Suzie Reider, YouTube's head of advertising sales, was the keynote speaker at last night's awards dinner for Washington-based technology companies. Reider was generally well-received; she persevered nobly even when none of the YouTube videos that formed the heart of her presentation could be shown.
However, the room fell into an uncomfortable silence when in a major faux pas, she made a clumsy Google recruiting pitch in a room filled with entrepreneurs and executives who struggle every day to find and keep great engineers.
This gesture was received like a bowl of dead flies, and it reveals a fundamental misunderstanding of Google's evolving status in the tech community. The social rules that govern how an enterprise should act change as the company grows in size and power. These changes are hard to detect, and insiders at those companies are often oblivious. Google today can be like an awkward teenager unaware of his own strength.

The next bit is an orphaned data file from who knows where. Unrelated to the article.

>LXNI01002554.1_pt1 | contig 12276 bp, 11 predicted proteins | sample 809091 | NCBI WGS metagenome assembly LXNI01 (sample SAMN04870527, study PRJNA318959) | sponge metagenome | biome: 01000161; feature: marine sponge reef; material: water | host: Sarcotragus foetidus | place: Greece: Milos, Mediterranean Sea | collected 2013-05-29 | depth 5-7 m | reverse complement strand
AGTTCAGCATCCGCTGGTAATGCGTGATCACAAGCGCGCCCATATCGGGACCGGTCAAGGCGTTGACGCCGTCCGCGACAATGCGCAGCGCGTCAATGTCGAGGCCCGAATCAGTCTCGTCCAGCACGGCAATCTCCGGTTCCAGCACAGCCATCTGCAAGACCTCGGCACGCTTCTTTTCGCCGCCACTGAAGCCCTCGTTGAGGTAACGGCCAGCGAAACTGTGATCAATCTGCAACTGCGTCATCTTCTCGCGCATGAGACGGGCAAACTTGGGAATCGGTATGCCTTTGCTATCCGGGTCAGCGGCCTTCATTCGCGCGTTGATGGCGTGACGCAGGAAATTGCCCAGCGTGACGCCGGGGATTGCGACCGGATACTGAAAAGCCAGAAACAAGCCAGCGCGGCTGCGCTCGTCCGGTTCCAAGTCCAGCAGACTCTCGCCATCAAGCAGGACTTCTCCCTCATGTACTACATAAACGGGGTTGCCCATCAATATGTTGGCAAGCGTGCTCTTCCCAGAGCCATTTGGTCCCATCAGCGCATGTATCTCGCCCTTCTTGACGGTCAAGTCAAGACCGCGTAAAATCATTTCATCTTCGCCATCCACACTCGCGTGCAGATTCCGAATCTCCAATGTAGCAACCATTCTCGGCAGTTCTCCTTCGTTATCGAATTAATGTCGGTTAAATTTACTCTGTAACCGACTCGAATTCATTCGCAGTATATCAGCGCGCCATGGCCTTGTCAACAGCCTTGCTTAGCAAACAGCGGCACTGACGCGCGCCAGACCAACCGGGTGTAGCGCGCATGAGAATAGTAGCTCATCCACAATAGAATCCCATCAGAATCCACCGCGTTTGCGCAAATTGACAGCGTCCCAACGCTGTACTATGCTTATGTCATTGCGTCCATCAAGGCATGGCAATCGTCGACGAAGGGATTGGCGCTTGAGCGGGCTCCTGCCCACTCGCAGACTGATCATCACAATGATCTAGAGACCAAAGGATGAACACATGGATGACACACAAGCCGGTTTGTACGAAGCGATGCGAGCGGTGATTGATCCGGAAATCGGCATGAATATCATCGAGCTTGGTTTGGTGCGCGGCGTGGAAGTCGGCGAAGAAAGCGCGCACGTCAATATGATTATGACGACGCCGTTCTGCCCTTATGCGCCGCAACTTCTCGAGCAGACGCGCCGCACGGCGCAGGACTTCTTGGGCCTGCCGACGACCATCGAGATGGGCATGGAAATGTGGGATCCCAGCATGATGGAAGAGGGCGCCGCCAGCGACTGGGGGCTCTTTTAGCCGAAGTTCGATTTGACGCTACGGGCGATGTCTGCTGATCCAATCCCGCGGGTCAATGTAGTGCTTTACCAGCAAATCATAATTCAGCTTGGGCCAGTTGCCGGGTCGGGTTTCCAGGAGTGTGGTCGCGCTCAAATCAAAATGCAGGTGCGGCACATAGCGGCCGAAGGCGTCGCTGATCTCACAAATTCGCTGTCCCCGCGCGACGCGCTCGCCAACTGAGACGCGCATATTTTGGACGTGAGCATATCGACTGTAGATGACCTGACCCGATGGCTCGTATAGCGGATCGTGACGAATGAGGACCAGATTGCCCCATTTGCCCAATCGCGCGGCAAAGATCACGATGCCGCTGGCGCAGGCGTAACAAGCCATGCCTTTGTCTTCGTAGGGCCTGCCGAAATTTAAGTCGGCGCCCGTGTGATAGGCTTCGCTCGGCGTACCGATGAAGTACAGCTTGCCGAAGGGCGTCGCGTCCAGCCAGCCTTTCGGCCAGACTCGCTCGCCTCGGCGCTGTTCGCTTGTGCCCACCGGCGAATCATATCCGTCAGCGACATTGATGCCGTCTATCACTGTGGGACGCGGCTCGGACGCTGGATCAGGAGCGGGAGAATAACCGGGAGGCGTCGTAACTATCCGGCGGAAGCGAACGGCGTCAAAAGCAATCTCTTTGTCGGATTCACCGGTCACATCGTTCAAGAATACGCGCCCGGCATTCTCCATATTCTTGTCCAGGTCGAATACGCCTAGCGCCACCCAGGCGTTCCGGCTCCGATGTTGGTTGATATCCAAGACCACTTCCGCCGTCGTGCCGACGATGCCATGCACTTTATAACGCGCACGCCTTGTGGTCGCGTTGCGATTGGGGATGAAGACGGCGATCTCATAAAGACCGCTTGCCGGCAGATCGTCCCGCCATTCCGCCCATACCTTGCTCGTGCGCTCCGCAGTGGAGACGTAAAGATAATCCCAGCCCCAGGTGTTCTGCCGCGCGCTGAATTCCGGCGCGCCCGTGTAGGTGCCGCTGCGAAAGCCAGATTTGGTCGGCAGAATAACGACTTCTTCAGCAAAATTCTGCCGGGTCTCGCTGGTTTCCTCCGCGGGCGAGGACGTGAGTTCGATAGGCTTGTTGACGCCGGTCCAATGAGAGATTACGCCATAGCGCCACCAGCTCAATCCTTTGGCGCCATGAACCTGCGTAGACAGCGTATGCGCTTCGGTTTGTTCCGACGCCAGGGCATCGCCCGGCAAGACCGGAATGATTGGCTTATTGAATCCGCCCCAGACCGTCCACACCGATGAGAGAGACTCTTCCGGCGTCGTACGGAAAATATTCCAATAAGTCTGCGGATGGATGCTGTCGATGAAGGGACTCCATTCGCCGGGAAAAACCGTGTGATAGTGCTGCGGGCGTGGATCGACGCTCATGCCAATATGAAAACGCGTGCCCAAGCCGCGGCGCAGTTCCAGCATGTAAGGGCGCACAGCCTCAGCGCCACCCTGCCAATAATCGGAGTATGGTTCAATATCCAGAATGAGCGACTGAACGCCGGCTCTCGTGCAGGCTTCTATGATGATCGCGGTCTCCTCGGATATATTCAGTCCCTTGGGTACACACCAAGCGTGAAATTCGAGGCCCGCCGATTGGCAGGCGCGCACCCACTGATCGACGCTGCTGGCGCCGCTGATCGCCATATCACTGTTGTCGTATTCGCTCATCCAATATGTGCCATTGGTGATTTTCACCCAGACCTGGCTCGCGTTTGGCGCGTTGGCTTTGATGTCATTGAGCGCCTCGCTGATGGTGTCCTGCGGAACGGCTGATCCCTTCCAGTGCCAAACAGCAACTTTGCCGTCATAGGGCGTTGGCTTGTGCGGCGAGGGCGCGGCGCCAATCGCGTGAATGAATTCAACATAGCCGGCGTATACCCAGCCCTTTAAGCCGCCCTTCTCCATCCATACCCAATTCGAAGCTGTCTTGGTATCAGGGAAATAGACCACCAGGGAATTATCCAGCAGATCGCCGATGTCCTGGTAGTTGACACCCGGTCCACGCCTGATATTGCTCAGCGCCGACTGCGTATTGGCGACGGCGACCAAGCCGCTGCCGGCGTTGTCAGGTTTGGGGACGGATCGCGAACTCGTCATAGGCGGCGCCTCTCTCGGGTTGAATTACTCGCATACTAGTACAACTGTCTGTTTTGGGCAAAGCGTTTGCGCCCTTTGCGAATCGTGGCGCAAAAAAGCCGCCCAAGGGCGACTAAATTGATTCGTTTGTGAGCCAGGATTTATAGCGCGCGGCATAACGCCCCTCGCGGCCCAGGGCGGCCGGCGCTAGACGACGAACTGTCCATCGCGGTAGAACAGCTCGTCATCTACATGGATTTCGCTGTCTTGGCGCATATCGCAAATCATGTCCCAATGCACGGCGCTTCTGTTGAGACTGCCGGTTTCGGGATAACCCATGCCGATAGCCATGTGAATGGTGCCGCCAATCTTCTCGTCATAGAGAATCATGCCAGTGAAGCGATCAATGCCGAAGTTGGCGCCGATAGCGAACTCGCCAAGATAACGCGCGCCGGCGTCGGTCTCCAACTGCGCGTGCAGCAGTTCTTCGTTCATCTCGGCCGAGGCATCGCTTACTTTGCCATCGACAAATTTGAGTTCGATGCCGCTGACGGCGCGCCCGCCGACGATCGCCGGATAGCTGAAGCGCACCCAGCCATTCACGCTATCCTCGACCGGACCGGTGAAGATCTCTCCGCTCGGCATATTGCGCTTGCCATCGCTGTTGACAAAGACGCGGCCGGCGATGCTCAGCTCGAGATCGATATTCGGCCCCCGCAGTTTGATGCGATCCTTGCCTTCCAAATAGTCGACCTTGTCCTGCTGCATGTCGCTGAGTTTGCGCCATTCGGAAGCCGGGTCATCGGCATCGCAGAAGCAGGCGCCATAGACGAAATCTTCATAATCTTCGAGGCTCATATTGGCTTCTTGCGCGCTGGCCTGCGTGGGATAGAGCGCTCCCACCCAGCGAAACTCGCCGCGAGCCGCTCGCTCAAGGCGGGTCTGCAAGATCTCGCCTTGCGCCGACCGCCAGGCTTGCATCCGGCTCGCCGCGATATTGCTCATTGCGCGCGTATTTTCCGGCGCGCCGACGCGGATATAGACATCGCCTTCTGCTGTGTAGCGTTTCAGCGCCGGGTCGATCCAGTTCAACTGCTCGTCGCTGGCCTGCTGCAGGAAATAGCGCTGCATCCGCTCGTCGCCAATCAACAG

Of course the silly thing is that Google doesn't need to make this kind of pitch to attract talent. You can be sure there were no engineers in the audience saying to themselves, "Google, never heard of it, maybe I should check it out." We all use Google products and respect those products greatly.
But like Microsoft before them, Google risks becoming a company that grows faster than key employees' awareness of its impact. If Google wants to be part of a respectful, local technical community, they can't send their executives to local entrepreneurial events and recruit the audience.